The decision of El Salvador to make Bitcoin one of the legally accepted currencies has puzzled many observers. What’s in it for the smallest country in Central America?
Earlier this month, El Salvador declared Bitcoin a legal tender. That means the crypto should be accepted by all sellers and institutions in the country along the USD which has been El Salvador’s official currency since 2001.
To achieve this goal, the government has developed a special financial app called Chivo. Chivo is basically a digital wallet enabling users to store Bitcoin, make payments and withdraw cash at ATMs. Sadly, the app has not been properly deployed yet. Registered users witnessed a lot of technical glitches in the first week of the app’s existence.
Nevertheless, once the wallet works properly, there will surely be a lot of enthusiasts eager to spend their crypto on- and offline, especially, considering the fact that President Nayib Bukele promised a $30 (€25) bonus to all Chivo users along with commission-free transactions.
One may wonder, why the government of that Central American country is aggressively promoting crypto. The reasons are significant.
Increasing financial inclusion
This March, Banco Central de Reserva de El Salvador (BCR) and other members of El Salvador’s National Council for Financial Inclusion and Education launched the landmark National Financial Inclusion Policy. The policy targets three main groups suffering from little access to traditional banking: low-income individuals, women, and micro, small and medium enterprises (MSMEs). Within the new framework, the government aims to introduce new financial products and business models, digitisation and financial innovation, MSME financing and empowering consumers in accordance with international best practices. It’s high time for financial changes in El Salvador where only 30% of adults have access to a banking account, whereas the country’s financial inclusion gender gap stands at 13% (nearly double the global average of 7%). Since most national banks do not open branches in smaller regions, access to formal banking is not available in many locations. Thus, use of a decentralised digital currency may help local people to gain control over their finances without getting involved in the shadow economy.
Remittances play a crucial role in El Salvador’s economy and survival of its households.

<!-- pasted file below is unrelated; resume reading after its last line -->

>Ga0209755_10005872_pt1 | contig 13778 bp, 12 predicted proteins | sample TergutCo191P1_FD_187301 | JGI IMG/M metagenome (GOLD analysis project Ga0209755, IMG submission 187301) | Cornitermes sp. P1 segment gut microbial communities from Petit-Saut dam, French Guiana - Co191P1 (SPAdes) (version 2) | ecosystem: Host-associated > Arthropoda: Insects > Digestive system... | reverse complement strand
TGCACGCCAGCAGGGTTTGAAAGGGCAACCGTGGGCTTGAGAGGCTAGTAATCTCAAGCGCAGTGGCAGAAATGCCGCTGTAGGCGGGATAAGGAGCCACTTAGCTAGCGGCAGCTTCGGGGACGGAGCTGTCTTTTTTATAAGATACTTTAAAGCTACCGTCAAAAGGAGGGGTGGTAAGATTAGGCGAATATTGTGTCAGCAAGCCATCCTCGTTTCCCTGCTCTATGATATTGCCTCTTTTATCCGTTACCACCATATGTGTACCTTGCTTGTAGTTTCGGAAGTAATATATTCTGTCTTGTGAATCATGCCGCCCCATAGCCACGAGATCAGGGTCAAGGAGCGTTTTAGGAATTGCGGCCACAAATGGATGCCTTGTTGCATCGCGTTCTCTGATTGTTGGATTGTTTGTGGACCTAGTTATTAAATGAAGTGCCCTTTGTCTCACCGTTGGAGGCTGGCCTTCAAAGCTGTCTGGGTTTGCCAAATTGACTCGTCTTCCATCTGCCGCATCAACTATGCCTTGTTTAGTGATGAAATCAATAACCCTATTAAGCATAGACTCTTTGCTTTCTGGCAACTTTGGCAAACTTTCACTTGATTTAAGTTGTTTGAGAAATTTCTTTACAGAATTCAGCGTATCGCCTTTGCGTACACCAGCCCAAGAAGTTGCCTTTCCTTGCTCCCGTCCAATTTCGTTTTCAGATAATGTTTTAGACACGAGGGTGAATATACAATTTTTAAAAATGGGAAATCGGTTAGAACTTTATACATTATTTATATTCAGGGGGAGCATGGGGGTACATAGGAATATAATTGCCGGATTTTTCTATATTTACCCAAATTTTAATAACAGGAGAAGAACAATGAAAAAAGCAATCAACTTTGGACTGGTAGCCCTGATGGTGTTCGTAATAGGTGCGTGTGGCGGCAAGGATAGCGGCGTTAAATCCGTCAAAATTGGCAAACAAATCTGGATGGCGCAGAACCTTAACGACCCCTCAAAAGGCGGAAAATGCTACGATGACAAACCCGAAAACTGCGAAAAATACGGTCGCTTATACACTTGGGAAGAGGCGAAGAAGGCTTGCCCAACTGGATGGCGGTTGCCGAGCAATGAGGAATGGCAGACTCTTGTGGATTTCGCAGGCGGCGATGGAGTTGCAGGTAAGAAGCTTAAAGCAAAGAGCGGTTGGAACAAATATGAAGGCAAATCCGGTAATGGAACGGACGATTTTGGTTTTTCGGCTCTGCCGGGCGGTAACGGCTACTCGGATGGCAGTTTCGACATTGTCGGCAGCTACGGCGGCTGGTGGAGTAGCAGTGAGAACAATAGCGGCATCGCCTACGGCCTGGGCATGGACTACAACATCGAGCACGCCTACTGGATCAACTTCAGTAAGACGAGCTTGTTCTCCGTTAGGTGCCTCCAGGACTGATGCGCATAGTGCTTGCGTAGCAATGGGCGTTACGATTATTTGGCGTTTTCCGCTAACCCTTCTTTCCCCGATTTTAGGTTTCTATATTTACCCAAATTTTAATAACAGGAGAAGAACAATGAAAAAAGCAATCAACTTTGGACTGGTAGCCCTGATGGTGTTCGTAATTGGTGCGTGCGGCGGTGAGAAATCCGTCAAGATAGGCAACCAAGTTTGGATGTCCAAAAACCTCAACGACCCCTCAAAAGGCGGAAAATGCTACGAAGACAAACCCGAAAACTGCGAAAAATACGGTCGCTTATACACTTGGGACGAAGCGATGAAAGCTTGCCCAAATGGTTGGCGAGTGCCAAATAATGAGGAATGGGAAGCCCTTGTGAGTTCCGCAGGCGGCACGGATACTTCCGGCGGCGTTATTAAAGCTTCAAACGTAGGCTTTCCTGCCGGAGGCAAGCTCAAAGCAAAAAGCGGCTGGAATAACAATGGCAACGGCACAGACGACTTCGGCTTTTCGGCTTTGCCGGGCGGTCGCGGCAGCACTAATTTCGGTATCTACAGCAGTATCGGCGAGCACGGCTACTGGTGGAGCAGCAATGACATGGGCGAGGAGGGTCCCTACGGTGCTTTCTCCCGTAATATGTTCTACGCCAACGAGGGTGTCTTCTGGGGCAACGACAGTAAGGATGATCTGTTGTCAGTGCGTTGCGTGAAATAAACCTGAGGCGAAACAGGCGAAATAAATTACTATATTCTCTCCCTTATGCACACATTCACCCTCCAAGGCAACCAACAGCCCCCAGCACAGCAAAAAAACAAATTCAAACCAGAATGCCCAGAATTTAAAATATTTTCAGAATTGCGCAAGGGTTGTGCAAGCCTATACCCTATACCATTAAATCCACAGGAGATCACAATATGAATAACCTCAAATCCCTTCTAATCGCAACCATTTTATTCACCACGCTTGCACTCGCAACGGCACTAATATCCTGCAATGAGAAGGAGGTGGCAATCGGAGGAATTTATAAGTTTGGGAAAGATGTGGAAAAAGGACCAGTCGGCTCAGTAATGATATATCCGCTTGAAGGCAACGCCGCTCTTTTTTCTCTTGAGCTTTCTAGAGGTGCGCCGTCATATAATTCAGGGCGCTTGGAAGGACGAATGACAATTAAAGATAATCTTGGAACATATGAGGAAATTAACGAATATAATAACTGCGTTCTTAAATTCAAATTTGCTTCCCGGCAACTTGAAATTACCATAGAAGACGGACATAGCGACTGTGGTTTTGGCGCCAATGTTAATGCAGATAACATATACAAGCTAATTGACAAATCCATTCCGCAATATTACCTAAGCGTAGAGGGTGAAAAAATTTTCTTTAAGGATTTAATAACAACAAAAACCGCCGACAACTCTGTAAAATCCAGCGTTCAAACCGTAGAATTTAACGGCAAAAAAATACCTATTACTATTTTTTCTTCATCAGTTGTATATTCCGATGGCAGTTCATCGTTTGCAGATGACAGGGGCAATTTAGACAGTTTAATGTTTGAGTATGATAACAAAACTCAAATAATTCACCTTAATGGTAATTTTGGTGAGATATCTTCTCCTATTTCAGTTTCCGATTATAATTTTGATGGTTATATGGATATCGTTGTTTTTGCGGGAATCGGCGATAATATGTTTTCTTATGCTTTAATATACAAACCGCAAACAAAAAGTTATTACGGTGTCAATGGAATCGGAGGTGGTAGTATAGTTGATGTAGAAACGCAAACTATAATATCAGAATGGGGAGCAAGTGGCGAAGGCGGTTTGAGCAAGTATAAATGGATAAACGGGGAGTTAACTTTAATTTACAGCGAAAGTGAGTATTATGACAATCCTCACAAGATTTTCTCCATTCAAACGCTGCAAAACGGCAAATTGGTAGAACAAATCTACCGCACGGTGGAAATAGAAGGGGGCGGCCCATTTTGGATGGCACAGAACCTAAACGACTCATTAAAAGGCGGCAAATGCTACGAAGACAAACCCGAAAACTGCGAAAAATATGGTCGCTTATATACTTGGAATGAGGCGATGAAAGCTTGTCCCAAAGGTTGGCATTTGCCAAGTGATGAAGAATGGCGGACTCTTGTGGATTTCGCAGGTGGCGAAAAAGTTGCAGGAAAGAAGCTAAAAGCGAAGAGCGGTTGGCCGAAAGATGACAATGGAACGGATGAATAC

In 2020, El Salvador received nearly $6 billion in remittances, which accounted for about 23% of its GDP.
At the same time, charges for those remittances deprive the receivers of a significant money share. Although the country is working on lowering these transaction fees (which were about 5,3% in 2012), the average remittance cost remains 2,85% (WorldBank). Moreover, the average number doesn’t show the full picture. Fees at the most popular remittance services which allow receiving cash may equal as much as 12.5% or even higher (for smaller transfers).
Meanwhile, 70% of remittance recipients in El Salvador are women (who are largely unbanked). Female-led households receive monthly amounts of remittances that are on average 32% higher than those received by male-headed households. Remittance recipient households reported receiving an average of $195 in remittances per month in 2016. Hence, every household loses over $70 – $292 annually on remittance fees. This amount is huge for those receiving minimal wages (like $243 for the agriculture, and coffee or cotton harvesting sector), considering that the estimated monthly cost of living is between $590 – $1,338 (in the capital of the country).
Chivo wallet offers no-fee transactions and also enables quick cross-border payments. Usually, it takes three days for remittances sent from the US to reach El Salvador. Bitcoin will be transferred in minutes. The new legal tender may add much to the prosperity of local households and their access to emergency funds. The government estimates that Bitcoin would allow Salvadorans to save on $400 million (€338.5 million) each year in commissions for remittances.
Economic growth & innovation
People who have more options of legal financial transactions would eventually be more inclined to participate in formal money exchange. Less reliance on cash may mean stepping out of the shadow-economy working relations. Besides, cash transactions are often unregistered. Decentralised ledger adds transparency and trust to daily transactions, empowering consumers to return or exchange goods if needed. Thus, cryptocurrencies are a viable way for a largely unbanked country to transit to a cashless economy.
In addition, the economic and banking history of El Salvador suggests that dollarisation did not solve its economic and financial troubles. That decision brought mixed feelings and restricted the central bank’s functions. However, it didn’t increase the country’s GDP or the general well-being of the population. It’s no wonder that the government is seeking alternatives. Adoption of a crypto legal tender is a bold decision. It’s controversial, but it may unlock the hidden potential of the domestic economy.